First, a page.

Leik Myrabo hopes to revolutionize space launches with his
member Dr. Leik Myrabo is one of a few dozen forward-thinking scientists
who are working on a better, cheaper, safer way to hurl payloads from
way down here to way up there.
trouble with rockets," he says, "is that they are very, very
thirsty. Launching even a small payload into orbit requires huge amounts
of fuel and it’s a vicious circle. The bigger the payload, the more
thrust you need. The more thrust you need, the more fuel you need to
carry along. And the more fuel you carry, the less weight you have left
over for payload. Getting the right ratio of fuel, thrust, and payload
is always a delicate balancing act."
the 1990s, Myrabo borrowed ideas and technology from the Strategic
Defense Initiative ("Star Wars") and launched a tiny
"laser lightcraft" straight up, using beamed energy propulsion
(BEP), at the White Sands Missile Range in New Mexico. The craft’s
thrust came from a ground-based 10-kilowatt CO2 pulsed laser.
softball-sized, 50-gram aluminum "vehicles" have since made
150 flights reaching a maximum altitude of 230 feet. While that is far
short of orbital altitude, it is enough, says Myrabo, to prove the
concept. With a 1-megawatt laser (100 times 10 kilowatts), he says he
could launch a vehicle up to 1kg (2.2 lbs) into orbit. Since most of the
vehicle’s "engine" and "fuel" remain on the
ground, its size and weight, he says, is limited only by the frequency
of the laser and the amount of beam power it can produce.
Laser Lightcraft looks like a highly polished child’s top. For each
launch it is spun at 13,000 rpm to stabilize it during flight. "It’s
really a flying gyroscope," he says. Pulsing 25 times per second,
the ground-based laser beam hits the vehicle’s parabolic underside.
Reflected out to the rim of the vehicle, the beam superheats the air at
the vehicle’s edge, the air expands explosively, and the vehicle is
pushed upward on a pulsejet of superheated air. That’s the atmospheric
flight, the vehicle’s rim—its "engine"—is lined with
some kind of inert propellant for the laser to vaporize. Myrabo has used
Delrin—a kind of plastic—as propellant, but he says any substance
that expands explosively would work—even water. Future air-breathing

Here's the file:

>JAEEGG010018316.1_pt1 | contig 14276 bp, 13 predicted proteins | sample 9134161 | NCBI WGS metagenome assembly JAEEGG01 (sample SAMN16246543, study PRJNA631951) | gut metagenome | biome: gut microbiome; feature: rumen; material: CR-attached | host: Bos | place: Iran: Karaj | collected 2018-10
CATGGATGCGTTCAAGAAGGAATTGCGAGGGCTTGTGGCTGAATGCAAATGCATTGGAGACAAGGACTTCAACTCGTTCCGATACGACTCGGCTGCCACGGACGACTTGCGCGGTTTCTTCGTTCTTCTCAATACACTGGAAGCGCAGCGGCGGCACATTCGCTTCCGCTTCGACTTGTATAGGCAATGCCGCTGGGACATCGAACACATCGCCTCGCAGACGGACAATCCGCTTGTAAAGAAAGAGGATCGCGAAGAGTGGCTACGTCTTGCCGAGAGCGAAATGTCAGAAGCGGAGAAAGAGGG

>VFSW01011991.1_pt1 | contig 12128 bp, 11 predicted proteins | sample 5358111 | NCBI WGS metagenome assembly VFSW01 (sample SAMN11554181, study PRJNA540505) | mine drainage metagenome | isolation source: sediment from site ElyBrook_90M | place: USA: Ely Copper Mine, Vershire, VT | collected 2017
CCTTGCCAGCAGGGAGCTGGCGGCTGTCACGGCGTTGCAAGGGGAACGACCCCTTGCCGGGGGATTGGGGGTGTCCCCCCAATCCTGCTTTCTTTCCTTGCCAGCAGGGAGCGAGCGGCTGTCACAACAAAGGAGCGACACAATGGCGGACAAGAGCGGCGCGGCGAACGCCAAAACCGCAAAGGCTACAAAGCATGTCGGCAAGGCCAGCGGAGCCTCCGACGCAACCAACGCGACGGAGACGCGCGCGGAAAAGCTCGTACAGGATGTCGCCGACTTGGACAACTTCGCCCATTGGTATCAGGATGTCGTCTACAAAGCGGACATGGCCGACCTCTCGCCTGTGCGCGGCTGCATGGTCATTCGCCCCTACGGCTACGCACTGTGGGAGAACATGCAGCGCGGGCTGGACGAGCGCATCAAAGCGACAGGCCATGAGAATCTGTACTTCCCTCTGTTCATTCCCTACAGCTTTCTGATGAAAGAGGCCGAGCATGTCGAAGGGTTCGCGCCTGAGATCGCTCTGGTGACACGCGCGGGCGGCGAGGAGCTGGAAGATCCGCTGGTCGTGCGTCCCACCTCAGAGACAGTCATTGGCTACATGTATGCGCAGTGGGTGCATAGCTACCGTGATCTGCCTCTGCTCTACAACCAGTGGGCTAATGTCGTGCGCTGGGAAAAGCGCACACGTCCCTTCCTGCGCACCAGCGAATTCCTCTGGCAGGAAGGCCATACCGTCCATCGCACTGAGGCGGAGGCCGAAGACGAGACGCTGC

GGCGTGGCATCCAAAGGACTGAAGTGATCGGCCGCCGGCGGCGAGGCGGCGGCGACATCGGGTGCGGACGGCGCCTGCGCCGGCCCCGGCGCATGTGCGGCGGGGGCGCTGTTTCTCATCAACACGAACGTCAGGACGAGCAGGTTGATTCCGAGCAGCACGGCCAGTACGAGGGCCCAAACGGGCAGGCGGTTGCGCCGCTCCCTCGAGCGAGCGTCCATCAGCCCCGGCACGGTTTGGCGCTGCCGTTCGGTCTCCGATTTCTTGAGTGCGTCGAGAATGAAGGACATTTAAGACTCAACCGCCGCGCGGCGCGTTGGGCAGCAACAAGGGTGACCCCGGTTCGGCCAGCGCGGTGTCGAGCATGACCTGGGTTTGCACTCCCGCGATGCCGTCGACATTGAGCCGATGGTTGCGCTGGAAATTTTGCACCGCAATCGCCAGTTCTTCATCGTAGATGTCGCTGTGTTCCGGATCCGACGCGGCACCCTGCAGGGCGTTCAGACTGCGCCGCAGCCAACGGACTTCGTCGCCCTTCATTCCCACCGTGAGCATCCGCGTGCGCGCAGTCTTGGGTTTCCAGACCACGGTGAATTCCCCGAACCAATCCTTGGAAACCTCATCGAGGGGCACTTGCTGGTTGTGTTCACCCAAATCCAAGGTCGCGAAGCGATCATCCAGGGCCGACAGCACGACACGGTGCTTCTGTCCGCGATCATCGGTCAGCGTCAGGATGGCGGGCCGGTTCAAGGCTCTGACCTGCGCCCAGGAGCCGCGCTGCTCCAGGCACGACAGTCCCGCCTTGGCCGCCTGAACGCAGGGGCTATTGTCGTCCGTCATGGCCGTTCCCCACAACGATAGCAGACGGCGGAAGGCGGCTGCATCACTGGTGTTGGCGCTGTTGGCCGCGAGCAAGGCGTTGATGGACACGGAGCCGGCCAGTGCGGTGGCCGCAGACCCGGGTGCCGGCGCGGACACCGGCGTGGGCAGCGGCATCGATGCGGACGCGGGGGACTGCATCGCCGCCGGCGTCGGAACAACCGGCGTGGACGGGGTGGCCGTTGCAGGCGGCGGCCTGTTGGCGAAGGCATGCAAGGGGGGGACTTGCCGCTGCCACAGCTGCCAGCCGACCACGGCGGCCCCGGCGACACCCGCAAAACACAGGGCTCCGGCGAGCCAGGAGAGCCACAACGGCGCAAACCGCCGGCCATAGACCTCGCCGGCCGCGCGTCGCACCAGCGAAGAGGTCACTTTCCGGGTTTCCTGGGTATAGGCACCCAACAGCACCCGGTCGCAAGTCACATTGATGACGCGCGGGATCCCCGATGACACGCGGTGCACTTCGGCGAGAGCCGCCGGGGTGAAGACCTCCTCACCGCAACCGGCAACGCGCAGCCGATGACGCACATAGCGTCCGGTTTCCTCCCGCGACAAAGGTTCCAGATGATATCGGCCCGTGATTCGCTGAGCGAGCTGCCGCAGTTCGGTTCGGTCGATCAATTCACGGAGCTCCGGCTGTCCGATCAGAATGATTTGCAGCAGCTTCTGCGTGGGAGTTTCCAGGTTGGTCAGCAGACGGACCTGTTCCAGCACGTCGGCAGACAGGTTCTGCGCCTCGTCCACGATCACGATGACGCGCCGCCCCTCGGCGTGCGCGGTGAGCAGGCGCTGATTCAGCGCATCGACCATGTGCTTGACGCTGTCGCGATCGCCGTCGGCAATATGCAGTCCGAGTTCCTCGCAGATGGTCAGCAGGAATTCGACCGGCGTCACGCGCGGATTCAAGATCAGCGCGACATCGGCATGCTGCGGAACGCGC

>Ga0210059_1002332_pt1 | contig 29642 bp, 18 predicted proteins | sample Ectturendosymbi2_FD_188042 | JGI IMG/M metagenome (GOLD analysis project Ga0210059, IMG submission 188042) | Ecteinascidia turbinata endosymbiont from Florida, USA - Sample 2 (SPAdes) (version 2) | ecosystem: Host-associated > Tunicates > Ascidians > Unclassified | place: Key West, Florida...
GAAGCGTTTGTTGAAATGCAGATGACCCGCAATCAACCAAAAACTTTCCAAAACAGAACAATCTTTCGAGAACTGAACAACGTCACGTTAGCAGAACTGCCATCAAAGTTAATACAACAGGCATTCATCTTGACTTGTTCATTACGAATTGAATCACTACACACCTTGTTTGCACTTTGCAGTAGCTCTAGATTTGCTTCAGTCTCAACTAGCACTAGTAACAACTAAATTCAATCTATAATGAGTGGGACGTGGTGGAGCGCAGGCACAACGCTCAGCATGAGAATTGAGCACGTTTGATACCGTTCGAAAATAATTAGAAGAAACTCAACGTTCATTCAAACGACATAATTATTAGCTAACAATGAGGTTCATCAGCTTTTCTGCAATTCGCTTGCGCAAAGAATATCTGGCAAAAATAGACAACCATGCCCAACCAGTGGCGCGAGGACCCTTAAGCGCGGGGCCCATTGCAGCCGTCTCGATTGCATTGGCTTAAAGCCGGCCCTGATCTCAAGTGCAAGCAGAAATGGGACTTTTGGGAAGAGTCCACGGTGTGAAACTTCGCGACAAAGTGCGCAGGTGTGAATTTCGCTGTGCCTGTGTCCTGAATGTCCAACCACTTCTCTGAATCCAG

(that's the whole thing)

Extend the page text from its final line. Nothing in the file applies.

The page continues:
laser- or microwave-powered lightcraft could scavenge water from clouds
on their way up, and then use that water to leave the atmosphere at
lightcraft could also be powered from above by a laser or microwave
acting as a kind of "tractor beam." The beam would be
re-directed by mirrors to the vehicle’s underside, where it would be
converted to thrust.
immediate goal is to develop a practical way of delivering payloads up
to 100kg (220 lbs.) into space at a very low cost. "It will take 1
million watts (1 megawatt) of power to put 1 kilogram in orbit,"
says Myrabo." Today we have terrestrial electric plants that put
out a gigawatt all day. We could send thousands of small satellites into
orbit for the cost of just a few hundred dollars per kilogram of
me up, Scotty," might be closer to reality than we once thought.
the vision shared by Myrabo and his colleagues goes way beyond launching
nano-satellites. They foresee a global transportation grid to power
freight trains, suborbital passenger and cargo flights, orbital
insertions, and interplanetary flights. It would be powered by huge
ground-based and orbiting solar panel arrays—a "solar grid"—that
could eventually provide up to 70 or 80 percent of the world’s
revolutionary lightcraft is a totally "green" transportation
solution, says Myrabo. It burns no fossil fuels and releases no CO2 or
other emissions. A solar grid infrastructure for the planet would
promote the development of electric and hybrid cars, trucks, trains, and
light planes, he says and would reduce our dependence on foreign oil.
Myrabo’s lightcraft technology will be featured in a television
documentary, "Flying on the Grid," to be aired this fall.
professor at Renssellaer Polytechnic Institute (RPI) in Troy, New York,
Myrabo is an aerospace engineer with a Ph.D. in engineering physics. He
spent seven years working on the Star Wars program—"the only
place to learn about microwave and laser power beaming technology"—before
beginning work "in earnest" on his laser lightcraft about 25
His company, Lightcraft
Technologies Inc., continues to push the frontiers of flight propulsion.
You can learn more at www.lightcrafttechnologies.com.